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B.C. judge dismisses defamation lawsuit in what defence is calling a win for public debate

Lawsuit pertained to 24 statements made in relation to pending bylaw amendment in Qualicum Beach
Ezra Morse, president of the Qualicum Nature Preservation Society, seen here speaking to the crowd during a March for the Future event in Qualicum Beach. (PQB News file photo)

The Supreme Court of B.C. has dismissed a defamation lawsuit launched by a developer against a Vancouver Island environment group tied to public debate over a development proposal.

Justice Jan Brongers dismissed all allegations agains the Qualicum Nature Preservation Society (QNPS) and its president on Aug. 8. A four day dismissal hearing was held in February.

The suit, brought forward by Richard Todsen, Linda Todsen and Todsen Design & Construction Ltd, pertained to 24 statements made in relation to a pending Town of Qualicum Beach bylaw amendment and zoning approval. The amendment would permit higher density development within Qualicum Beach’s Estate Residential Area.

Justice Brongers said he did not find Ezra Morse, QNPS president, was actuated by malice when he expressed his opinions, nor did he find the Todsens were actuated by malice when they responded with their claim.

“Rather, the situation here is fundamentally one where two parties have strong opposing views about the merits of a proposed land development and its potential impact on the environment,” Brongers said in the court document.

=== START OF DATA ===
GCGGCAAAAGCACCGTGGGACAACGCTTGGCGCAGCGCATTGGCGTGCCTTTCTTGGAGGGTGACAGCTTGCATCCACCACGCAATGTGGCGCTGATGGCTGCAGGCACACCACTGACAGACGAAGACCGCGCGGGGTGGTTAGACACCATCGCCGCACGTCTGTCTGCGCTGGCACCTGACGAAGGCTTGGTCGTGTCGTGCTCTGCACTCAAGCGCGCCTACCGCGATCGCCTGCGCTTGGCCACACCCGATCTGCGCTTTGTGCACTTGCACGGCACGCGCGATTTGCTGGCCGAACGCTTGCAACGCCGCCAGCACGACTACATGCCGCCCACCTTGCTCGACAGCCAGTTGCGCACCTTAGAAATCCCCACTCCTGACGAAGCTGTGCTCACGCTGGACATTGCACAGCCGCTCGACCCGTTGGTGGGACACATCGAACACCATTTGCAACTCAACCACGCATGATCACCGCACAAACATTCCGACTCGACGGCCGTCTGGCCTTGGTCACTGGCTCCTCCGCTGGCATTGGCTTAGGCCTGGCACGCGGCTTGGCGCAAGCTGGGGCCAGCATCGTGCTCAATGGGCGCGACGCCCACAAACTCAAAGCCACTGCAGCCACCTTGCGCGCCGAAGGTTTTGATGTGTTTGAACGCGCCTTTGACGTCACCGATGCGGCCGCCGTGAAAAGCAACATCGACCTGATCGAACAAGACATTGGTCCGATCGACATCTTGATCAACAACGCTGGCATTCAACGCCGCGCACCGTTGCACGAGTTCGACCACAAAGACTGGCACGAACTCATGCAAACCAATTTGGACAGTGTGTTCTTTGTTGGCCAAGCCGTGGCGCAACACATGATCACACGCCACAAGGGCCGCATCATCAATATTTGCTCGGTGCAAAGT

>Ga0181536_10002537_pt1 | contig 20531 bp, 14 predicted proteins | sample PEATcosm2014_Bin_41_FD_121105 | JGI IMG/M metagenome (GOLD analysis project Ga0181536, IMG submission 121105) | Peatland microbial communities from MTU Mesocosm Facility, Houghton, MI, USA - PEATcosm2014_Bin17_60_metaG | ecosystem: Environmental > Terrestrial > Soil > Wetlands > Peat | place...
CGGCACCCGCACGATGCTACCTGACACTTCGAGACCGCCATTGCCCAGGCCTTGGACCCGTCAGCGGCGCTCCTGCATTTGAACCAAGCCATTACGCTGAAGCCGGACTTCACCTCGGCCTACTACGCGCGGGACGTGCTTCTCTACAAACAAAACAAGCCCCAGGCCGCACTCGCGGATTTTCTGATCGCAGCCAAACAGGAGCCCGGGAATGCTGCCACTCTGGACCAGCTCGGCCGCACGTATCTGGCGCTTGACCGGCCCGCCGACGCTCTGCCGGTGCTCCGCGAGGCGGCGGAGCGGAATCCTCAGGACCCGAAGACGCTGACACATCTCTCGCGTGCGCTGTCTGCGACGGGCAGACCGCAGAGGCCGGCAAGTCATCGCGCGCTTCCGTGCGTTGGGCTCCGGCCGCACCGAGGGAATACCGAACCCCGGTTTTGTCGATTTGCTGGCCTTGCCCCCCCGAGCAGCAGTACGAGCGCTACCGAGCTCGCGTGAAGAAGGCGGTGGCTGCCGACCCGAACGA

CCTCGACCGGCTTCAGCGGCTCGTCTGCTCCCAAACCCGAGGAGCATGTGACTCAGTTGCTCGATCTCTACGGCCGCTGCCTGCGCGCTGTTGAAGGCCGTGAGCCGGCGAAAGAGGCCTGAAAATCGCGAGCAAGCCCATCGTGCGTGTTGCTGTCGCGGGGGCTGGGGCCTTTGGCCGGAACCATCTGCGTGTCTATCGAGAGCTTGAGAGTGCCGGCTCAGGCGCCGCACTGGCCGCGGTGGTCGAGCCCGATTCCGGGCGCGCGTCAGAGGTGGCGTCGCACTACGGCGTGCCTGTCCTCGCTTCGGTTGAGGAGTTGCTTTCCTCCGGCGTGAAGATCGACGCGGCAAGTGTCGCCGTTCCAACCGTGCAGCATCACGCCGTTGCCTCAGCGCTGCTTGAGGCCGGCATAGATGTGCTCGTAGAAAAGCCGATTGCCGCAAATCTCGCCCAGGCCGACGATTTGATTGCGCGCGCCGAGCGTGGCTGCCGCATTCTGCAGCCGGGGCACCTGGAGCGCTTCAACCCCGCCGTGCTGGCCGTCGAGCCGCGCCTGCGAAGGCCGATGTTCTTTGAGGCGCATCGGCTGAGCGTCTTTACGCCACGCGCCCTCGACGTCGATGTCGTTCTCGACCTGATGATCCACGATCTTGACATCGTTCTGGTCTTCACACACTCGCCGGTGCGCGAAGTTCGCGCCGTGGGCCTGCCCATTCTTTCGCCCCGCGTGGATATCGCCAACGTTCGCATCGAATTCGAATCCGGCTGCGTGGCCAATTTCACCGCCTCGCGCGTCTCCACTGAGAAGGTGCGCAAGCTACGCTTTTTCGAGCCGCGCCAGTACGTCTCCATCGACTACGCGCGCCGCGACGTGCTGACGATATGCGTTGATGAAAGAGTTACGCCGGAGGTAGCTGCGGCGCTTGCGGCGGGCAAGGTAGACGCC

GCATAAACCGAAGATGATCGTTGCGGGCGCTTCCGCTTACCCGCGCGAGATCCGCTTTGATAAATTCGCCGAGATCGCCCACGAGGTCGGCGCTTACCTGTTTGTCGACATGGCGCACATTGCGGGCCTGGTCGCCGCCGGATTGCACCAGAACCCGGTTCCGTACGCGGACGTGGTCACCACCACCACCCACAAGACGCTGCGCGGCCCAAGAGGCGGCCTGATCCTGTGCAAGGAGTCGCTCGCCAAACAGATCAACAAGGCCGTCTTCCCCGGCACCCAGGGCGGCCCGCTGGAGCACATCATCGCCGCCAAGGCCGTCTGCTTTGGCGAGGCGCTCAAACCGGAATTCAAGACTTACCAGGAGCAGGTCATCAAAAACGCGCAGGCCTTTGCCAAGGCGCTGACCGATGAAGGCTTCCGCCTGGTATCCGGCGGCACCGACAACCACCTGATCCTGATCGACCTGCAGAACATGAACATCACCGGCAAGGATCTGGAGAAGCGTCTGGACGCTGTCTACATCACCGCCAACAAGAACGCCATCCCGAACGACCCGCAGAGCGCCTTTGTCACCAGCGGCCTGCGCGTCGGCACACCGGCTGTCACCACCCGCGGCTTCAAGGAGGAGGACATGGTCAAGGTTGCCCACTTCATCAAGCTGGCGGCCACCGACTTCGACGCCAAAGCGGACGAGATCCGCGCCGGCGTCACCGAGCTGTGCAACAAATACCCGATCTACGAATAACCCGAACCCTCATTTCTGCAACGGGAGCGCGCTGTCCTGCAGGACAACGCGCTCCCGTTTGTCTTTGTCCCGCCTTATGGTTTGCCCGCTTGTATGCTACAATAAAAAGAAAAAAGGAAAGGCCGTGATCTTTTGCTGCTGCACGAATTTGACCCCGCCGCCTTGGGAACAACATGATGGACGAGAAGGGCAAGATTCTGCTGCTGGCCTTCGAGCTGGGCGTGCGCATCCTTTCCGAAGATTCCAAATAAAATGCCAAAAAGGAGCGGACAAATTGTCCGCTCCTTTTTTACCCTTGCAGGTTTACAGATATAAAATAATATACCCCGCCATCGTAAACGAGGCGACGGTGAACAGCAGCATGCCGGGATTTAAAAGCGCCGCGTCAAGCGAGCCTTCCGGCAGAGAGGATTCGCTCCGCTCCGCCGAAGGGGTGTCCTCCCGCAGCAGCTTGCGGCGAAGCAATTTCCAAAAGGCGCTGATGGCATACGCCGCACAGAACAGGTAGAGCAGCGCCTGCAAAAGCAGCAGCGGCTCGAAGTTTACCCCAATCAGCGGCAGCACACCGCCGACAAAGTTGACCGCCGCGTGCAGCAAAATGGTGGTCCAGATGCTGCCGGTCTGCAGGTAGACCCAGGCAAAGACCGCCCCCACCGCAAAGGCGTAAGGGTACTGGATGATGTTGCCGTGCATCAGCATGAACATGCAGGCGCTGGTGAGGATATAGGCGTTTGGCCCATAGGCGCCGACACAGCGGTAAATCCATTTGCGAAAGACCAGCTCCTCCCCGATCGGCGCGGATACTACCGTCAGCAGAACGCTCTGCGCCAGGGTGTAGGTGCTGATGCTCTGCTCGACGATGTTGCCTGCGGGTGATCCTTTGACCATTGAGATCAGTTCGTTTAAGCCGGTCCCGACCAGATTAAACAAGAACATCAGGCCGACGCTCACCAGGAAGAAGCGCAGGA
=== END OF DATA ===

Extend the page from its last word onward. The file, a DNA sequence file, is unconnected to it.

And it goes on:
READ MORE: Qualicum Nature Preservation Society files motion to dismiss defamation claim

“This dismissal application was an important test for BC’s anti-SLAPP law,” said Chris Tollefson, legal counsel for Morse, in a news release. “Justice Brongers’ decision should reassure the public that our courts will safeguard their rights to democratic expression on matters of public interest as long as they are exercised in an honest and responsible manner.”

QNPS and Morse claimed their right to democratic expression was protected under the Protection of Public Participation Act (PPPA) and, in July 2021, applied to have the lawsuit dismissed as a Strategic Lawsuit Against Public Participation, or SLAPP — lawsuits intended to silence critics by burdening them with the cost of a legal defense until they abandon their criticism or opposition.

“This legislation, enacted unanimously by the BC Legislature in 2019, restores the primacy of community discussion in municipal affairs,” said Jason Gratl, counsel for QNPS, in a news release. “Project proponents who feel their projects are beyond criticism cannot leverage the courts to shut down democratic debate.”

Linda Todsen told the PQB News, in an email, the Todsens were not at liberty to comment at this time, as the matter is still with their lawyers.

“I will share our story and our experience with you at a more appropriate time,” Todsen said.

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Kevin Forsyth

About the Author: Kevin Forsyth

As a lifelong learner, I enjoy experiencing new cultures and traveled around the world before making Vancouver Island my home.
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